The last time President Trump traveled to Montana, Democrat Senator Jon Tester welcomed him with open arms, placing full-page ads in 14 newspapers praising the President.
This time, Tester won’t be so excited to see Donald Trump. With a big boost from the President at the Great Falls rally on July 5, Tester’s opponent has since gained ground in the race for the U.S. Senate.
Prior to that visit, the Republican Senate candidate Matt Rosendale was trailing Democrat incumbent, Senator Jon Tester, by 8 points. Just one month later, the Republican candidate has flipped 10 points and now leads Tester 47 percent to 45 percent.
Thousands of people who showed up in Great Falls in July to hear the President speak left the arena with a fiery enthusiasm for the America First agenda. Their excitement is reflected in Rosendale’s rise in the polls.
Montana is just a small reflection of what’s possible when Donald Trump gets involved.
In case after case across the country, the Trump effect has manifested itself in both GOP primaries and general election outcomes. Through campaign rallies and midterm endorsements, President Trump is impacting races across the 2018 political landscape. He’ll make a huge, if not decisive, difference in November.
For instance, when Republican congressional candidate Troy Balderson was trailing in the special election for Ohio’s 12th Congressional District, President Trump saved the day with a last minute rally in Delaware County, a pivotal area of the district. His intervention ultimately secured Balderson’s victory.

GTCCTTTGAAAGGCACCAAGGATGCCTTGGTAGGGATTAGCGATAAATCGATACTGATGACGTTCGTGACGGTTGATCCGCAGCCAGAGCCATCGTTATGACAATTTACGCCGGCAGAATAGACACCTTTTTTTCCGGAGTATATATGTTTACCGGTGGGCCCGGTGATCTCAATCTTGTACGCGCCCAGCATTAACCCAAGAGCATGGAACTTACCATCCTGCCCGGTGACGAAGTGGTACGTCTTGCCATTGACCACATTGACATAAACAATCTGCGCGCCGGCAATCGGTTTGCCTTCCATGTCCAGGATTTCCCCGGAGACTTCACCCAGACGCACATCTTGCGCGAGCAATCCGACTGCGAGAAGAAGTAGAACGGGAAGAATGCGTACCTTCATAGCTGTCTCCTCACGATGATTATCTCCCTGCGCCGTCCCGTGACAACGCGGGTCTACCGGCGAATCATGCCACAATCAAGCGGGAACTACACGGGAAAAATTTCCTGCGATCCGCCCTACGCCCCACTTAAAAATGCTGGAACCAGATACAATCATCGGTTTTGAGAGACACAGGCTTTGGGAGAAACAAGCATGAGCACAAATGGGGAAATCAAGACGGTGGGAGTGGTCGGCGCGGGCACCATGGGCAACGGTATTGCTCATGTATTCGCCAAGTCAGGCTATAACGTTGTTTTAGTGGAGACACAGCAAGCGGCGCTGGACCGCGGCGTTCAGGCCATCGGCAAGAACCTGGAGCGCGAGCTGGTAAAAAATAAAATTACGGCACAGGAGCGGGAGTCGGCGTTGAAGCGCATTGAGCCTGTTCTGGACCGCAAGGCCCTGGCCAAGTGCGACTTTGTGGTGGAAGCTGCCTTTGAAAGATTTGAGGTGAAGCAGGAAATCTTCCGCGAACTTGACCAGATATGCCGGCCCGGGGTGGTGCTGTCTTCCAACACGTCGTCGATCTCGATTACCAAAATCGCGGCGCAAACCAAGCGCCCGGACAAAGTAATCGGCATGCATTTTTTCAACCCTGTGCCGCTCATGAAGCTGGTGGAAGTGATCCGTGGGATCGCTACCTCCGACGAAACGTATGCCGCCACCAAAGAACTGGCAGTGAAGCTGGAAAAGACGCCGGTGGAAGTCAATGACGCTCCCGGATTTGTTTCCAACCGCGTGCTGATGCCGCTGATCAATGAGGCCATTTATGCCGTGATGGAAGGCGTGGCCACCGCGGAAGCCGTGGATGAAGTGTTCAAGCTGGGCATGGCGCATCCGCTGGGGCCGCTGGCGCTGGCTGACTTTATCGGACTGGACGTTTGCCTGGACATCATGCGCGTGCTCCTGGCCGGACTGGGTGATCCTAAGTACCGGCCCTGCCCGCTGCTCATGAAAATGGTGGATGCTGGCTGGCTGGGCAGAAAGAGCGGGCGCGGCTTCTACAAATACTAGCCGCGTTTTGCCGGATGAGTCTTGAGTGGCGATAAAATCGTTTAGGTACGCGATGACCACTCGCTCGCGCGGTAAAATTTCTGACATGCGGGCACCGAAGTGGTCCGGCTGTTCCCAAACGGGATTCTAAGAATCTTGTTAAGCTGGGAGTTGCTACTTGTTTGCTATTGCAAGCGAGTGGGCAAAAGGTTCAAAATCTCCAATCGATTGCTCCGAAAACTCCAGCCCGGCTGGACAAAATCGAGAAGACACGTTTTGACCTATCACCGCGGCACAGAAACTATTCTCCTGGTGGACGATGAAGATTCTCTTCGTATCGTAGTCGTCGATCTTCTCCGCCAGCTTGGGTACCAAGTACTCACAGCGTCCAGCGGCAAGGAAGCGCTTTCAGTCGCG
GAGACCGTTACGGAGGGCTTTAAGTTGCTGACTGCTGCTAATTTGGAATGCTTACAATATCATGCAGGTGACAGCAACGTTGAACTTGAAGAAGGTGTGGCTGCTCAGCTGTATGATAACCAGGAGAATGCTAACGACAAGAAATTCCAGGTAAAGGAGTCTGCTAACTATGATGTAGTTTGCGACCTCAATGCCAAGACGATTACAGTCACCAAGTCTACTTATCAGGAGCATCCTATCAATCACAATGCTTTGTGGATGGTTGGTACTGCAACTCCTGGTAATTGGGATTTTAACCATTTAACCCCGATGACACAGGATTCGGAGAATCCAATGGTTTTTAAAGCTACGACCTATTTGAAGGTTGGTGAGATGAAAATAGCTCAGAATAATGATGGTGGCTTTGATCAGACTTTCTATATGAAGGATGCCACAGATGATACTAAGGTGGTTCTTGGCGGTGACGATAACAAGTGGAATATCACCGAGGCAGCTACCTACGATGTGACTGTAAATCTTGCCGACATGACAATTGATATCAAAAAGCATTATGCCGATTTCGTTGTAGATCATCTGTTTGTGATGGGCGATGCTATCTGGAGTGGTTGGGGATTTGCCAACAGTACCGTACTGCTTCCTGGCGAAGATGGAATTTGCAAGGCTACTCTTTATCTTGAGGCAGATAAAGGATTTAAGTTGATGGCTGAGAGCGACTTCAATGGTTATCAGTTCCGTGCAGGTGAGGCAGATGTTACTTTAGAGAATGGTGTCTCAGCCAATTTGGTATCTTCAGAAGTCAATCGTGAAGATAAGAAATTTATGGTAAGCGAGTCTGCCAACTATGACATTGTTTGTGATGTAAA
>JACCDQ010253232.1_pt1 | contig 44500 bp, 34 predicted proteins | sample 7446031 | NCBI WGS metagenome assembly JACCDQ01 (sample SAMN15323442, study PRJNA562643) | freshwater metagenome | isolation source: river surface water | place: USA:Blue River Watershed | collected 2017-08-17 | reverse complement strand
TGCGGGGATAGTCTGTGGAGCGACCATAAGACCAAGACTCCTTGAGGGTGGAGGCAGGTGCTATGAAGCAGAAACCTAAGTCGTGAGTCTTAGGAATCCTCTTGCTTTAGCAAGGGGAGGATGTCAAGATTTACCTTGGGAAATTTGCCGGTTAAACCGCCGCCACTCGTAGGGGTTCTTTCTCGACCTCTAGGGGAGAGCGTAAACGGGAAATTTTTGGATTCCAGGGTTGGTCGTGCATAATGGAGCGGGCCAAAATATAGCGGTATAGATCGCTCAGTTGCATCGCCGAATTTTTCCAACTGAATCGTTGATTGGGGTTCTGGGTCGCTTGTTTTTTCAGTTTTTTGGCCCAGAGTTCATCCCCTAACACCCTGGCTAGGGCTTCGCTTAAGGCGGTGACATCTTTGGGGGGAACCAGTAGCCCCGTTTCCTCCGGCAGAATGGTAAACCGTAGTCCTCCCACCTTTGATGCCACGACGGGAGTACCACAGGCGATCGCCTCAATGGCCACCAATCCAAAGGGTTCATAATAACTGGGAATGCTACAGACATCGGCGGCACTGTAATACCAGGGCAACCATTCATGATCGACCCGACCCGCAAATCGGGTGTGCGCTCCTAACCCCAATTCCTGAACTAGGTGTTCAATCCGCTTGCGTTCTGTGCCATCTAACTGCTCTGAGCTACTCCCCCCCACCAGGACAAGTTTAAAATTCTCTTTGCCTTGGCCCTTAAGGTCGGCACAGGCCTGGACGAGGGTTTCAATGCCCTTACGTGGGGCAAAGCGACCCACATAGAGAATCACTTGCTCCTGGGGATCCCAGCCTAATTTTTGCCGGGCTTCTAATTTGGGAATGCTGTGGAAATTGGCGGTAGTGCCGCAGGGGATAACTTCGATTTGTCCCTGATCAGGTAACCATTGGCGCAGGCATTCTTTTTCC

That track record of success is bad news for Jon Tester. When President Trump visits Billings on Thursday night, he won’t hesitate to remind Montanans just what Tester stands for — and just what they stand to lose if Tester is reelected.
Tester voted against the tax cuts that created thousands of new jobs and higher paychecks for Montanans, supports sanctuary cities that protect illegal aliens, and has voted against nearly every single one of the President’s appointments.
Tester and his fellow Democrats also threaten the incredible economic progress we’ve gained across Montana. In July, the Montana unemployment rate dropped to 3.7 percent — its lowest level in 11 years — and the state has added nearly 7,000 jobs since the President took office.
Ultimately, President Trump’s visit to Billings will remind the people of Montana that despite Jon Tester’s promises to represent them faithfully, he’s done little but represent the interests of the Democrat Party.
Tester may praise President Trump yet again, but when the President comes to town and reminds Montanans just what’s at stake in November, no number of gushing newspaper ads will be enough to save Jon Tester from the Trump effect.